(Editor’s note: this is part of an upcoming book called The Fall and Decline of the Pill Generation)
It was a very hard time for me. Not in school, though, it was kinda OK back then, I wasn’t the whipping boy for the rest of the classroom in 1990.
That was Rubén’s job, it seems.
He was the new guy, a position I held back in 1985 and shit, it’s not something you want to be for long. I don’t envy him. His nickname (everyone had one) was Chucky (as in the killer doll) and they usually mocked him with the stupid refrain of “Chucky lo tiene chiquito” (which roughly translates as Chucky has a wee one).
Any ways, I tried not to pick on him as I had been in his position and the one time I did have a problem with him, I shoved him quite hard towards a door. I felt bad about it later, but he was picking on me and I wasn’t going to let the new guy be the one shitting me all over.
I did reconsider, though, when one of my usual bullies told me “nice one on pushing Chucky!”. That moment, in September 1990, I felt I became one of them. One of those fallen ones. One of The Enforcers the Headmaster used to keep our morale down.
The Headmaster. How we loathed him. We called him The Foetus, but you should be afraid to refrain to him at earshot. He enjoyed chastising people, playing mental minds with our fragile little minds. I don’t know who fucked us up more: the psychologist, the Headmaster and his tricks, the Palax doses we had to consume or …The Culling.
Do you remember the avenues?
Sorry, getting sidetracked. Yes, I tried to get along with Chucky, er, Rubén, and, to be honest, he was an OK person. Just another run of the mill, 13 year old confused guy who watched ALF, played Ninja Gaiden on NES and picked Ryu on Street Fighter. We didn’t talk about much and if they picked on him, I wouldn’t intervene. He seemed to be okay with that. I guess he was one of “the guys” and hence, had no problem with being picked on. Guys. I’ll never understand them.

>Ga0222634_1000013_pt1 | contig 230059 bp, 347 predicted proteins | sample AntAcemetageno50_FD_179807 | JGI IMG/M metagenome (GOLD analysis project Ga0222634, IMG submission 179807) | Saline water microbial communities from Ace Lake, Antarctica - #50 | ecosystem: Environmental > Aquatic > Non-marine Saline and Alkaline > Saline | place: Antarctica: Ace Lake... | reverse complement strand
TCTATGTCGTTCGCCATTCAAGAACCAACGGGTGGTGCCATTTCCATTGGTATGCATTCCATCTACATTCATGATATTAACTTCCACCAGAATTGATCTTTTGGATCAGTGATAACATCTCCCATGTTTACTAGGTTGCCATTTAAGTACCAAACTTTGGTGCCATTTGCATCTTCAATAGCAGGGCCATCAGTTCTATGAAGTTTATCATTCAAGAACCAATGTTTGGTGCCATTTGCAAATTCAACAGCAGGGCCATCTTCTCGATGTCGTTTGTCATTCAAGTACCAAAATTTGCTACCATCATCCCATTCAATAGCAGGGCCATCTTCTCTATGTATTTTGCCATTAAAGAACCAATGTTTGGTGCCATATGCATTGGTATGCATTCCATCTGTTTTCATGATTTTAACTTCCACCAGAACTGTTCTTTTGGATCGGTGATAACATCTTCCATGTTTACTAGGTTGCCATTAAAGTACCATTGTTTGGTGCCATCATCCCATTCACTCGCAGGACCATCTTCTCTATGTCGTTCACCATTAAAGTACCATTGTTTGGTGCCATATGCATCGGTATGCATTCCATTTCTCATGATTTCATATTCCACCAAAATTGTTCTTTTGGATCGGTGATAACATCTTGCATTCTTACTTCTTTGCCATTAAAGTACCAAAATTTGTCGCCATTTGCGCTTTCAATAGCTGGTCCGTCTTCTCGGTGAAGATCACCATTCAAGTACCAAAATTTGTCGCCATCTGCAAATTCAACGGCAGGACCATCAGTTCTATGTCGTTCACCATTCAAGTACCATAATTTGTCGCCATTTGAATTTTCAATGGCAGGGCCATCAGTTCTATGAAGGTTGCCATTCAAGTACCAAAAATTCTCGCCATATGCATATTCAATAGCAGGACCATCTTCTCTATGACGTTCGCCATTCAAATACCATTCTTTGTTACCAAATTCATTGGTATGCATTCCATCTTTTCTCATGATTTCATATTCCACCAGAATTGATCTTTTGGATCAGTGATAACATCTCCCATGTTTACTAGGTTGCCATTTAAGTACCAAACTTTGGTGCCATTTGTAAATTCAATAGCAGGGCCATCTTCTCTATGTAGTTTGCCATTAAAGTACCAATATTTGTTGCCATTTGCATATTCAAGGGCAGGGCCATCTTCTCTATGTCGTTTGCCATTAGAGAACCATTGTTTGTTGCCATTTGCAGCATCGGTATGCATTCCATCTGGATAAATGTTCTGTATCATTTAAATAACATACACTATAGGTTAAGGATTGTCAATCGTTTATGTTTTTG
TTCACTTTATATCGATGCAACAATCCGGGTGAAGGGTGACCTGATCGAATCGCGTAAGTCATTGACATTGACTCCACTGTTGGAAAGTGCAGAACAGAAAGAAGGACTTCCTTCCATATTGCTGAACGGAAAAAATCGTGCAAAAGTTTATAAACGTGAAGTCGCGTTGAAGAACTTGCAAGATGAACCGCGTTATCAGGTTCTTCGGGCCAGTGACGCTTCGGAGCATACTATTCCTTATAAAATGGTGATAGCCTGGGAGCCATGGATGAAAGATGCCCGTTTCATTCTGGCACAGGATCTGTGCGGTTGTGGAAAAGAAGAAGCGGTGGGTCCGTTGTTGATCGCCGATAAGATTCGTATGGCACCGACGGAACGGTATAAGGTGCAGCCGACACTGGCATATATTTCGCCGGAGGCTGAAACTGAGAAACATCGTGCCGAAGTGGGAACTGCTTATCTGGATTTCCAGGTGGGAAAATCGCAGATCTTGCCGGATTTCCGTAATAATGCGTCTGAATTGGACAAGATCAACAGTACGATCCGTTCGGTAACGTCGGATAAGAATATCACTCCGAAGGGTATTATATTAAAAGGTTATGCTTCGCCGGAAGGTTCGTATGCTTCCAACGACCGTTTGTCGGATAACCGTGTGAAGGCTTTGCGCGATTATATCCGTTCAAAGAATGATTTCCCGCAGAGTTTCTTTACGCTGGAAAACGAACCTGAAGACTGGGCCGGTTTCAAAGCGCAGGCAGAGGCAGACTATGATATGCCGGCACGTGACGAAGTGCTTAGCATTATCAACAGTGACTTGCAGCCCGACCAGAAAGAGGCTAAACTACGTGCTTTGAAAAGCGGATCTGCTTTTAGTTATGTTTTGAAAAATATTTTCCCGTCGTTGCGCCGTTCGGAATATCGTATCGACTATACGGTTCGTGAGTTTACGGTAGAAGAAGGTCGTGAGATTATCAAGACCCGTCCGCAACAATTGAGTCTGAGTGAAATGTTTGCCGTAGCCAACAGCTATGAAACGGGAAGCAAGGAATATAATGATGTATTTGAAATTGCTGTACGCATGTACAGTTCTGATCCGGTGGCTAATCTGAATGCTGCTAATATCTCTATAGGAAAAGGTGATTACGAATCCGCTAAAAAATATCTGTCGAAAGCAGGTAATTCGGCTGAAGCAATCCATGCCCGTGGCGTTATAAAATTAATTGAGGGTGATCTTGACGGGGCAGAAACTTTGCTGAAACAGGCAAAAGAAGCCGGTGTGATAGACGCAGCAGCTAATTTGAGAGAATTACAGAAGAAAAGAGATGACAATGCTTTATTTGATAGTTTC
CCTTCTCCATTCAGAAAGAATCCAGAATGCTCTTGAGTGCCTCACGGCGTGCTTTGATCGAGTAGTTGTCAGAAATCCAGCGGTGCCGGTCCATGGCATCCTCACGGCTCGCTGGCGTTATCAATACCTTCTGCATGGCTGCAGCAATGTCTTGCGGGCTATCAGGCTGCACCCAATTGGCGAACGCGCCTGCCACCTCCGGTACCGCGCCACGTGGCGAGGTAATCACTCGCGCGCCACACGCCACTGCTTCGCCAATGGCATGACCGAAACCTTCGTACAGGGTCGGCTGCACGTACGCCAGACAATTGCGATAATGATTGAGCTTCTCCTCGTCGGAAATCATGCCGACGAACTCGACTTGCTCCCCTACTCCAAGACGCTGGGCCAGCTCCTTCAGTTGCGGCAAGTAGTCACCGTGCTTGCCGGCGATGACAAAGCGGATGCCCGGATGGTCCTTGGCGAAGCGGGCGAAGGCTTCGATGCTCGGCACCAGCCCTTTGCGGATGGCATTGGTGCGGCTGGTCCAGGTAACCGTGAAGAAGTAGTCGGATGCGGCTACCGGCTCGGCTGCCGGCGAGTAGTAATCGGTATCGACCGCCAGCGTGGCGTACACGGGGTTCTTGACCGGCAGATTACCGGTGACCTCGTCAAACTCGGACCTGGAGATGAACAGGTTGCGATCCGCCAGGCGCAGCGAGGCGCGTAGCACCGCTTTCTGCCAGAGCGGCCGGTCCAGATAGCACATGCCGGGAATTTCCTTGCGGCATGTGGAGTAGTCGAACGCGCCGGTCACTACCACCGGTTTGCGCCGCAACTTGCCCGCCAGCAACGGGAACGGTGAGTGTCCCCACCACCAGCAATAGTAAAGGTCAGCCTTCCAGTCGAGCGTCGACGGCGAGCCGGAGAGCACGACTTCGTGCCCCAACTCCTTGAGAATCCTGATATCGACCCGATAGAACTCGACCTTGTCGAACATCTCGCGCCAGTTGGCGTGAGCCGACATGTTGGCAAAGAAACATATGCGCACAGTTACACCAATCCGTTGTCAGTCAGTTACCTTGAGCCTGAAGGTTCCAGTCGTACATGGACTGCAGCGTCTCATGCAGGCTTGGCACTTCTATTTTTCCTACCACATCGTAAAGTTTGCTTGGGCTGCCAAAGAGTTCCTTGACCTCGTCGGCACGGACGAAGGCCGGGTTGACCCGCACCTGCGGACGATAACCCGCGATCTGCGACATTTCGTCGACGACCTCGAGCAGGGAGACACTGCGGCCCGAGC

October came and by the end, the crazy Penguins, er, Nuns, decided we had to go to the Sanctuary of Guadalupe in La Villa. I think every year or so, the two branches of the school reconvened to go to the Sanctuary and pray. It was the only time we saw girls, as they studied at the Polanco branch, whereas we were at the Satélite branch, so no chance of seeing them. Dunno, the guys were looking forward.
I was awkward (probably still am) with girls back then, so I didn’t care. Whatever made the guys get distracted and not pick on me, sounds fine and dandy. Oh, well.
So we were there, during mass, and the way we were seated was by height. I was next to Ruben and during the mass I did notice that some of the girls my age were a little sombre faced. The mass continued and when the time came for prayers to be done, one of the girls took the stand.
“We pray to you, God, for Angela, our friend and classmate. It was almost a week ago that she died and we pray for her soul to be with you”.
I was 13. Not the kind of thing you want to hear. It was the 24th, so the date she died was the 18th. What was I doing on that day? I can’t remember. Maybe I’ll never will. But I’ll never forget this moment, this sensation, this tragic loss.